Are there chargers available along your route? If you shop a few days a week on your way home from work, you might be able to plug in while you’re inside and extend your range. Plug-in hybrids usually have small batteries that require less time to charge than the battery in an all-electric car. A little planning could go a long way in helping you decide which plug-in car is best suited to your needs and budget.

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How Efficient Is That Plug-in After The Engine Starts?

If your driving needs mean that you will be using the gasoline engine in your plug-in hybrid regularly, it is important to know how efficient it is once battery power is depleted. The Prius Prime gets 54 miles per gallon, making it one of the most efficient cars on the road. It is rated by the EPA at 133 MPGe. The higher the number, the better. By comparison, the Chevy Volt is rated at 42 mpg and has an MPGe rating of 106, which means it will burn more gasoline than the Prius Prime once the engine kicks in. The EPA has a very useful tool that lists the efficiency ratings of all plug-in cars. Once again, it may be worthy of a bookmark if you are in the market for a plug-in car and want to compare one to another.

There is no substitute for a test drive. Some gas-powered range-extender engines may be noisy during operation, which can be annoying after enjoying the quietness of all-electric driving. In my own experience, the engine in the Chevy Volt is almost impossible to detect when it is running.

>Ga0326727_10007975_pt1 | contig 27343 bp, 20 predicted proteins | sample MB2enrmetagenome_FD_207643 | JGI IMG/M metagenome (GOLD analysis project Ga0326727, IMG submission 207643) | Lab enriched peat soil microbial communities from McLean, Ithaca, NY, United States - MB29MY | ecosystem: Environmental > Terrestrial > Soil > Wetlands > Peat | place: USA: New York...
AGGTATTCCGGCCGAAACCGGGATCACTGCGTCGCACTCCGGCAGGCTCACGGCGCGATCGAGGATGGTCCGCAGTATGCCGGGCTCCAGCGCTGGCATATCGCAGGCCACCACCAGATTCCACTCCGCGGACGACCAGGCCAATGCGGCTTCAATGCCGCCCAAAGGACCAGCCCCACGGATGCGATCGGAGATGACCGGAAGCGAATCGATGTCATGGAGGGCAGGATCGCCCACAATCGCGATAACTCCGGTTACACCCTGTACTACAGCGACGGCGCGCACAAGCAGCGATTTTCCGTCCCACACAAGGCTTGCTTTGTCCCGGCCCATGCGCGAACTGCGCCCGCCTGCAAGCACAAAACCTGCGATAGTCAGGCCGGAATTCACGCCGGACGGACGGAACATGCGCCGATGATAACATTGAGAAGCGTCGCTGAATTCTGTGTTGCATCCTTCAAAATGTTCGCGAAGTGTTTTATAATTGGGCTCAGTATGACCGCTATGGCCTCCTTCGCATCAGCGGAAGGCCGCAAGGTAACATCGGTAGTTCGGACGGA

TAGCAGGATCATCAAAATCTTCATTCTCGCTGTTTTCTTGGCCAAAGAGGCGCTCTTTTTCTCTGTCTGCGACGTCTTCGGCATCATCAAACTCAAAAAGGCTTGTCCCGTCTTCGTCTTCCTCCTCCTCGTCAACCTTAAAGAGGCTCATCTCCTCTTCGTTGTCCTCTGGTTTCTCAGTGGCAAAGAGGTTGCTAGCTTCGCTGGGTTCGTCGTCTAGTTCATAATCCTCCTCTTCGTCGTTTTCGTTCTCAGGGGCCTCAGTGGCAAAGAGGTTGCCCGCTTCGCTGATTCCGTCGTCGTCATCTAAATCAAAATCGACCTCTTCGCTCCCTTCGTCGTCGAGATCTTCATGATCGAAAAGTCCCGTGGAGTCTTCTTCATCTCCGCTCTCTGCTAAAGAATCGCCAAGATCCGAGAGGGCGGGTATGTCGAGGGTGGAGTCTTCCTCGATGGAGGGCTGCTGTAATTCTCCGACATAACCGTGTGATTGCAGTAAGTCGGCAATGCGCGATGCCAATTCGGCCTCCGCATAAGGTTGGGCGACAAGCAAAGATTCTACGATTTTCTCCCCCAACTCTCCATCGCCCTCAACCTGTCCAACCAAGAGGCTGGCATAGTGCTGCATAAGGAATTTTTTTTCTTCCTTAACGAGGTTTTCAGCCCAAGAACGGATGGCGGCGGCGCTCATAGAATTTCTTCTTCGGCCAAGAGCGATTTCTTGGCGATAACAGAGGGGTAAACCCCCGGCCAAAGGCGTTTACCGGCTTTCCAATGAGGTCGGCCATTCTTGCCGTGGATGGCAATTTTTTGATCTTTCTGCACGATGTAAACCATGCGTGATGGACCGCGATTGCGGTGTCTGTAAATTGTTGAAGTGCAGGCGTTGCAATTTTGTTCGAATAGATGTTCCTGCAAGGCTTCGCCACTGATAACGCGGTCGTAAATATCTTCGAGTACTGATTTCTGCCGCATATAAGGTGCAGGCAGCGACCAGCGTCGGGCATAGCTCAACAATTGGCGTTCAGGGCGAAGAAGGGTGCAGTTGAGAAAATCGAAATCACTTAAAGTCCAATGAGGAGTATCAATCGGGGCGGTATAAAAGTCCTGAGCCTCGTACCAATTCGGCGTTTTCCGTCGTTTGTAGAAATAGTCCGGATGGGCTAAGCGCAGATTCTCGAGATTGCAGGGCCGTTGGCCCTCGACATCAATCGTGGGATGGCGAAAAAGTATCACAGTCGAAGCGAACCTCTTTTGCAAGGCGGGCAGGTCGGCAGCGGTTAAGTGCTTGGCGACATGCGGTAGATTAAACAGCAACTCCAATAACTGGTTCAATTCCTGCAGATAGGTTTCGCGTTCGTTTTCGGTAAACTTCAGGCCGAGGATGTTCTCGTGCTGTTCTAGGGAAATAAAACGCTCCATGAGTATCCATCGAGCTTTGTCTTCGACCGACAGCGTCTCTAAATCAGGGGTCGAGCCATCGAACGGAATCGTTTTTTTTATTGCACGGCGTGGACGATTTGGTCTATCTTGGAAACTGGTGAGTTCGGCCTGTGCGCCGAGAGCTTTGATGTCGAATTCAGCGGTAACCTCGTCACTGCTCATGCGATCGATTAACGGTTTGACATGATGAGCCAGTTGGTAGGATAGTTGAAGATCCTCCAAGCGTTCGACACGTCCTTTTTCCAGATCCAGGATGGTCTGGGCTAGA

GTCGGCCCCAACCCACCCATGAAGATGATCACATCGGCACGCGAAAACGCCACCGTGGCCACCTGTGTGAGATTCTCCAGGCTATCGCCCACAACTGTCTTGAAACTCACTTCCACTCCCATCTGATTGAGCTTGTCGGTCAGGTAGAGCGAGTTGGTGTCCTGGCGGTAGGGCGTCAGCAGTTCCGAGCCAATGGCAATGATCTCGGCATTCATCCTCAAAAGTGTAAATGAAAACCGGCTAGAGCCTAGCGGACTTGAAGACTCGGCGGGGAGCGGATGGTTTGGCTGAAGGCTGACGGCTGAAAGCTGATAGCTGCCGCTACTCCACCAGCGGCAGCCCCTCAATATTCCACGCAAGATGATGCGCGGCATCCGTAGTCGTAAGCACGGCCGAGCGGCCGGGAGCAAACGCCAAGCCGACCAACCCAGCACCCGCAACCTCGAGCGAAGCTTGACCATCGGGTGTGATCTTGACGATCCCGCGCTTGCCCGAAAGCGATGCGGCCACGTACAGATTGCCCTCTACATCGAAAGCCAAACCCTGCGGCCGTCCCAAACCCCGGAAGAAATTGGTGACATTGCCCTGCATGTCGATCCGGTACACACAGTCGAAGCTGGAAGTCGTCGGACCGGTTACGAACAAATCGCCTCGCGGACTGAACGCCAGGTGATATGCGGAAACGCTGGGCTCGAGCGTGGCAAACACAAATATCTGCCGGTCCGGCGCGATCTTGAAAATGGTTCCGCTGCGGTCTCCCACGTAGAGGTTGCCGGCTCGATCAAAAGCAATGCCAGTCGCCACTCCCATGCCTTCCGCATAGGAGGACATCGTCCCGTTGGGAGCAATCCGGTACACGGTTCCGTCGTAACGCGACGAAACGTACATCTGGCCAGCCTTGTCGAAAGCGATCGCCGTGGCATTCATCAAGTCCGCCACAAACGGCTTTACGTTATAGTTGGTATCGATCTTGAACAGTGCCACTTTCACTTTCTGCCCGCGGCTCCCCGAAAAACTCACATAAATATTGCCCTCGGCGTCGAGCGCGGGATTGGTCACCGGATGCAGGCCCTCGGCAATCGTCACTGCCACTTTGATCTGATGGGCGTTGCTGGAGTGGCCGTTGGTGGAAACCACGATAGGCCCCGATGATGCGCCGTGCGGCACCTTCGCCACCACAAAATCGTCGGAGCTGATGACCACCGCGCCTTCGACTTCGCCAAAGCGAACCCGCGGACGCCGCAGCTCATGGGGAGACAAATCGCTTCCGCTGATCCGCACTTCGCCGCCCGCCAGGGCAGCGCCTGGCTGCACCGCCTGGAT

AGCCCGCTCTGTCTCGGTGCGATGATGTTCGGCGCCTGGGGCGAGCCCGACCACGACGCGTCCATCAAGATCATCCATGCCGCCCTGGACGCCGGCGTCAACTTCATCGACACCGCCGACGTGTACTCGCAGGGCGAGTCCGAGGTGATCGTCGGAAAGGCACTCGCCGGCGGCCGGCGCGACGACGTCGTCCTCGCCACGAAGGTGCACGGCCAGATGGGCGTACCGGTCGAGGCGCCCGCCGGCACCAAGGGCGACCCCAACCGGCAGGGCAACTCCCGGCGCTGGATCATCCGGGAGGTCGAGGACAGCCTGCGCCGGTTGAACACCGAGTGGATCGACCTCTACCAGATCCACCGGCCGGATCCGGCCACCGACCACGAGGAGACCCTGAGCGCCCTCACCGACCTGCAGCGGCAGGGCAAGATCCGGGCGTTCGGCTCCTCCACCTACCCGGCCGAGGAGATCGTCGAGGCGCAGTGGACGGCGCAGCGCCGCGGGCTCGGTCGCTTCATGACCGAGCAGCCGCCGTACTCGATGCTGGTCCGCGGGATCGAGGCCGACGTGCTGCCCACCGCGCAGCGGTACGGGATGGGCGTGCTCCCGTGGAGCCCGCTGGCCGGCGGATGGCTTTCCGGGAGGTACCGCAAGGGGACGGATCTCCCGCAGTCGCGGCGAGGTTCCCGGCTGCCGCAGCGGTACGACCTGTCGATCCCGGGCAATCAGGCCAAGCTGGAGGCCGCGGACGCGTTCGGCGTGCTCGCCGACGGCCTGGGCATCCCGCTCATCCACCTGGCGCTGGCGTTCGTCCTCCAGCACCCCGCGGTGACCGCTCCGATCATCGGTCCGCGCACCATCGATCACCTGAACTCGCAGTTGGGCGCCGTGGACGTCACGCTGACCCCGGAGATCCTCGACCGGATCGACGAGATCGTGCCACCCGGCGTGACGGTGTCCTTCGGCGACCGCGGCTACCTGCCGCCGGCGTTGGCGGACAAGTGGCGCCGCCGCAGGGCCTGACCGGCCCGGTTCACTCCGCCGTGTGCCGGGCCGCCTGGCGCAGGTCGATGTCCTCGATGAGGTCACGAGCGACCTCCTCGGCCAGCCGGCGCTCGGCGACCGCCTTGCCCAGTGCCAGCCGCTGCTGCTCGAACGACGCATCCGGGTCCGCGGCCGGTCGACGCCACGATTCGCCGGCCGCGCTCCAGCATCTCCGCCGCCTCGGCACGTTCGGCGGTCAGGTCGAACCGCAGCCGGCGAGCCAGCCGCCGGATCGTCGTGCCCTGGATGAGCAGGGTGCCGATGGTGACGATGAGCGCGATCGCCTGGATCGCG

Choose The Car That Fits Your Lifestyle

Don’t get caught up in statistics. Things like interior room, number of passengers, and how the car feels to drive are still important. Some may like higher seats or need 7 passenger versatility. A car that goes 100 miles on a single charge is no good if it’s uncomfortable or doesn’t satisfy your needs. Take into account factors like price, handling, and cargo capacity. Connectivity is becoming an increasingly important consideration for many drivers. Do you need wireless cell phone chargers, extra cup holders, or a rear-seat screen for children to watch? Are the controls laid out intelligently and do they operate intuitively?

In the end, buying a plug-in hybrid is a commitment to a lifestyle. Hopefully, this plug-in hybrid guide will be useful to you. Do your research, test drive all the cars that fit your requirements, then relax and enjoy the fact that you have made a choice that will help reduce pollution from fossil fuels. Good for  you!

Source: Plug In Cars | Photo by the author

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Steve Hanley

Steve writes about the interface between technology and sustainability from his home in Florida or anywhere else The Force may lead him. He is proud to be "woke" and doesn't really give a damn why the glass broke. He believes passionately in what Socrates said 3000 years ago: "The secret to change is to focus all of your energy not on fighting the old but on building the new." You can follow him on Substack and LinkedIn but not on Fakebook or any social media platforms controlled by narcissistic yahoos.